Trump is the culmination of Republican conservatism from Goldwater to Reagan to Gingrich, intensified by  the Tea Party franchise. The proof lies in Trump’s easy victory over his rivals and his swift takeover of Congress. Similarly, the dithering of the Democrats is a direct result of their shift toward defending the urban meritocracy of Wall Street and Silicon Valley. (On this, Thomas Frank’s Listen Liberal is the essential text.) That bias found its initial focus in the Clinton regime, and it was continued by Obama. One beguiling sideshow of recent weeks was the reappearance of Bill, talking about the Lewinsky affair and revealing himself, once again, as devoid of any scrap of personal honor.

I’d like to be more hopeful. It’s possible that Sessions, Miller, and Trump have overplayed their hand. Even some Bible thumpers have drawn the line at wailing children, and the hicks are starting to notice that they need immigrant labor and that tax cuts don’t offset trade wars. Some voters may realize that Trump and the Republicans want to take away favored stretches of the Affordable Care Act. Trump has counterpunched on the immigrant issue, but he may well find a way to back down while declaring victory. As I type this, Senate Republicans are engaged in damage control.…at the very moment that they propose cutting Social Security, Medicare, and Medicaid to pay for the income tax cuts. Perhaps the base will notice.

But don’t bet on it. Overall support for Trump is solid, perhaps swelling, and not just among his core, the gun fondlers and the white supremacists. CEOs like the deregulation, the holy rollers favor humans in fetus form, the exurbanites savor the punishing of the people who were the reason they feared the city, and the peckerwoods just like to chortle at liberal outrage. Quite a coalition. Indeed, you could treat the border crisis as a massive get-out-the-vote effort aimed at that mob. Like what you see? Vote Republican!

Moreover, the increasing authoritarianism of Trump’s demeanor suggests that each day brings a new power grab. He will likely be boosted by a passive Republican congress and Democrats who are perpetually concerned, disturbed, and brow-furrowed but never, somehow, furious. So we can’t assume that he won’t keep trying to expand on his brutal impulses.

Two last thoughts.

(1) Trump continues to show himself a coward. When he met with Mexico’s president during the campaign, he didn’t dare to raise the demand for a wall. Meeting dictators in the Middle East and Asia, he bowed and scraped. Now, flexing his muscle on kids, he and his minions tell half-a-dozen different stories about the HHS policy rationale and deploy John Kelly’s puppet Homeland Security Secretary Kirstjen Nielsen (above) to fend off the press with smirking lies. Trump himself will not confront his critics, playing only to Fox News toadies and multitudes of simpletons jammed into rallies.

(2) 2016 was, we now realize, an outsider election. Bernie could have won. But even if he had lost, wouldn’t it have been worth the risk?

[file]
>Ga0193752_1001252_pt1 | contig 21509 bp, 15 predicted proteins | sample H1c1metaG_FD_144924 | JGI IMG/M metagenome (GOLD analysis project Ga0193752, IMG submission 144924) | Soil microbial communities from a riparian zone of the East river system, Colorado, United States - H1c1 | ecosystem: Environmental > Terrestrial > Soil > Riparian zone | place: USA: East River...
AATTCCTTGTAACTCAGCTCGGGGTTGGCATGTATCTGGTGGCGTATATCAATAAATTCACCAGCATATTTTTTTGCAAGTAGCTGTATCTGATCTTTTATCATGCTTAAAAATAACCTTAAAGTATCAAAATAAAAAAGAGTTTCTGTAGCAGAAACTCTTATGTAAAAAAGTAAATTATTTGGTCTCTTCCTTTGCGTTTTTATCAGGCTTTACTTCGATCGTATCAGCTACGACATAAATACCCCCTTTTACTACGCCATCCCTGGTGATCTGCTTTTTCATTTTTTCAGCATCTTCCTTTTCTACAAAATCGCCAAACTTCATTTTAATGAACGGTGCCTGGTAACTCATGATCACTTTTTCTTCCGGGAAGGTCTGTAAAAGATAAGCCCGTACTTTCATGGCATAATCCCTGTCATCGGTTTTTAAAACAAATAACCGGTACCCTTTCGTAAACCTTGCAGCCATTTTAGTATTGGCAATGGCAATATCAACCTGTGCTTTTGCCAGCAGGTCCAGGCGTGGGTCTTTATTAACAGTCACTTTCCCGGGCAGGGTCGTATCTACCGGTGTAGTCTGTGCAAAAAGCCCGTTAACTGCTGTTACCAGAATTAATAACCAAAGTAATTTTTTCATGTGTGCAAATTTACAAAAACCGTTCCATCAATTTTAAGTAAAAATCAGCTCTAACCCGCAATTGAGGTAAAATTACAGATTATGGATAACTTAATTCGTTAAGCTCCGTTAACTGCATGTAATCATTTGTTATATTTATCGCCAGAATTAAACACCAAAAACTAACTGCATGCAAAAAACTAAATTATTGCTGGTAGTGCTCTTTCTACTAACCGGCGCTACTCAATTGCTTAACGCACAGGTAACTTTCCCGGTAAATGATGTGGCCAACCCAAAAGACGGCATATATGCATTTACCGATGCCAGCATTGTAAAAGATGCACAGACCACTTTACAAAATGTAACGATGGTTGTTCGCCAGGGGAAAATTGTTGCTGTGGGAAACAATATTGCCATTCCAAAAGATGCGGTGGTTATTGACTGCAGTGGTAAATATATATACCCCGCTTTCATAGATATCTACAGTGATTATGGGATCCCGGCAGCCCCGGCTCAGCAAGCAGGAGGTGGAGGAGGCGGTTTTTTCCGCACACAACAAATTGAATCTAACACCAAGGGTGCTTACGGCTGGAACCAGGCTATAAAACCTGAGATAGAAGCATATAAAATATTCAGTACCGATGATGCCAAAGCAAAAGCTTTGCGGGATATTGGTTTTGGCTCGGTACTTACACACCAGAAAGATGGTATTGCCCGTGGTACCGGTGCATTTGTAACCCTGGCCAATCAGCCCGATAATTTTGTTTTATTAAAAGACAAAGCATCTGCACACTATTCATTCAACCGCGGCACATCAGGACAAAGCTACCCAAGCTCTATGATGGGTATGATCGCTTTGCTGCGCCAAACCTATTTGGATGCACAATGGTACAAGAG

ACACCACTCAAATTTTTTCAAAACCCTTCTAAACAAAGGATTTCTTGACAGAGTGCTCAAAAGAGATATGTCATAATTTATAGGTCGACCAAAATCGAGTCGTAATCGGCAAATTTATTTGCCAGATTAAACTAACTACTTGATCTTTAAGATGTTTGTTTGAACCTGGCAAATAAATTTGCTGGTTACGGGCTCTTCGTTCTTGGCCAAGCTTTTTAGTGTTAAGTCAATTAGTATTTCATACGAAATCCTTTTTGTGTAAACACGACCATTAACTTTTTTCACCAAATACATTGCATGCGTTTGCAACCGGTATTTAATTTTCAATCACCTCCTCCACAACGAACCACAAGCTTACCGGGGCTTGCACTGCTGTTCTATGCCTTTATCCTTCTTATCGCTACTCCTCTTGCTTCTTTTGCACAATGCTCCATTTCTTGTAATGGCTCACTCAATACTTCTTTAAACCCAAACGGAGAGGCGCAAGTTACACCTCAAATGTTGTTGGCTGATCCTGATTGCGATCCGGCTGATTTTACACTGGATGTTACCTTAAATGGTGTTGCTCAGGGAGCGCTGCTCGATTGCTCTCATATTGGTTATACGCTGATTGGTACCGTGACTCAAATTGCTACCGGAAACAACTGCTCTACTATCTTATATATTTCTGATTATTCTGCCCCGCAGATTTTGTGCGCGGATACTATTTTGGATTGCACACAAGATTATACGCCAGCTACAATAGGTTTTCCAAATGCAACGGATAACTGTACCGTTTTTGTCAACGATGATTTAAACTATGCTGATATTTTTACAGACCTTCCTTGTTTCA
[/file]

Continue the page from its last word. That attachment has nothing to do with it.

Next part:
The crematorium is no longer in use. The devices of the Nazis are out of date. Nine million dead haunt this landscape. Who is on the lookout from this strange tower to warn us of the coming of new executioners? Are their faces really different from our own? Somewhere among us, there are lucky Kapos, reinstated officers, and unknown informers. There are those who refused to believe this, or believed it only from time to time. And there are those of us who sincerely look upon the ruins today, as if the old concentration camp monster were dead and buried beneath them. Those who pretend to take hope again as the image fades, as though there were a cure for the plague of these camps. Those of us who pretend to believe that all this happened only once, at a certain time and in a certain place, and those who refuse to see, who do not hear the cry to the end of time.

Jean Cayrol’s text for Night and Fog (1955)

P.S. 20 June: Odd that people who decry Big Government would undertake a massive enterprise like setting up a refugee camp. But the point is to do it badly, like the Katrina debacle and the tragedy of Puerto Rico. The bureaucratic failures to track parents and children who are separated are not only predictable but part of the package, a feature not a bug. Remember the Republican slogan: “Government doesn’t work. Elect us, and we’ll prove it.”

Some anecdotal confirmation that this round-the-clock spectacle is exactly what the White House wants comes in this Vanity Fair piece. Predictably, Stephen Miller is having the most fun of all.

Meanwhile, as the border crisis spirals, the absence of a coordinated policy process has allowed the most extreme administration voices to fill the vacuum. White House senior policy adviser Stephen Miller has all but become the face of the issue, a development that even supporters of Trump’s “zero-tolerance” position say is damaging the White House. “Stephen actually enjoys seeing those pictures at the border,” an outside White House adviser said. “He’s a twisted guy, the way he was raised and picked on. There’s always been a way he’s gone about this. He’s Waffen-SS.”

What pimply pre-teen would have imagined that de-pantsing little Stevie on the playground would have had such consequences?

Newlyweds Donald Trump Sr. and Melania Trump with Hillary Rodham Clinton and Bill Clinton at their reception held at The Mar-a-Lago Club in January 22, 2005 in Palm Beach, Florida. (Photo by Maring Photography/Getty Images/Contour by Getty Images)

David Bordwell